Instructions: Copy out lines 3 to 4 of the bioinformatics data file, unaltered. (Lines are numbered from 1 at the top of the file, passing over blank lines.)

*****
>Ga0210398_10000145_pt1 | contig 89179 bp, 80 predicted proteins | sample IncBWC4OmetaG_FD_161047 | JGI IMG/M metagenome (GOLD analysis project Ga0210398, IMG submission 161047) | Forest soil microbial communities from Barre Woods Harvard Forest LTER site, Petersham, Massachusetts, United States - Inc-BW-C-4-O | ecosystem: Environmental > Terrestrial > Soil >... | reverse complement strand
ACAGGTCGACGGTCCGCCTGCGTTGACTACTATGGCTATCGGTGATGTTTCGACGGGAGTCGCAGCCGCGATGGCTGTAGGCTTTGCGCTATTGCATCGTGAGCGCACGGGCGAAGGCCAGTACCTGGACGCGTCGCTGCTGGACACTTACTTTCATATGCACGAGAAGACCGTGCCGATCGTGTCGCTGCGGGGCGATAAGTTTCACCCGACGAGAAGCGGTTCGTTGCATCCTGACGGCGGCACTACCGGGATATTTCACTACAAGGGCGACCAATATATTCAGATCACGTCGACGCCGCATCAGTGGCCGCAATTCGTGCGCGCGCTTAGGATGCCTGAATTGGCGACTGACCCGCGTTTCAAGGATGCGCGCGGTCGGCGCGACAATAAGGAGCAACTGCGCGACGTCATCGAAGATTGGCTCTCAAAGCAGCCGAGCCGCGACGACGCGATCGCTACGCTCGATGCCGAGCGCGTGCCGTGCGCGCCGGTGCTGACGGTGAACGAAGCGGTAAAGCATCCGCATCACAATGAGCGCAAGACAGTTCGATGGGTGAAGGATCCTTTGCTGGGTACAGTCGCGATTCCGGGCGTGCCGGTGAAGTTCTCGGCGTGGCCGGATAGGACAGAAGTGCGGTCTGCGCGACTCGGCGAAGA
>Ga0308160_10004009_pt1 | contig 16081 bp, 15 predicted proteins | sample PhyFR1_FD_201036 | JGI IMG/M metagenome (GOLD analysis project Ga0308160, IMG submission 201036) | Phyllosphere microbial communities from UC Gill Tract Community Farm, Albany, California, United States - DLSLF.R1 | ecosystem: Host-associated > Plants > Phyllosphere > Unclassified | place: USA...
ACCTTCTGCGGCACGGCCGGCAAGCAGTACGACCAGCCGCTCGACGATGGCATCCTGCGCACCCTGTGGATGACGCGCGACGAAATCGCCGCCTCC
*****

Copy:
>Ga0308160_10004009_pt1 | contig 16081 bp, 15 predicted proteins | sample PhyFR1_FD_201036 | JGI IMG/M metagenome (GOLD analysis project Ga0308160, IMG submission 201036) | Phyllosphere microbial communities from UC Gill Tract Community Farm, Albany, California, United States - DLSLF.R1 | ecosystem: Host-associated > Plants > Phyllosphere > Unclassified | place: USA...
ACCTTCTGCGGCACGGCCGGCAAGCAGTACGACCAGCCGCTCGACGATGGCATCCTGCGCACCCTGTGGATGACGCGCGACGAAATCGCCGCCTCC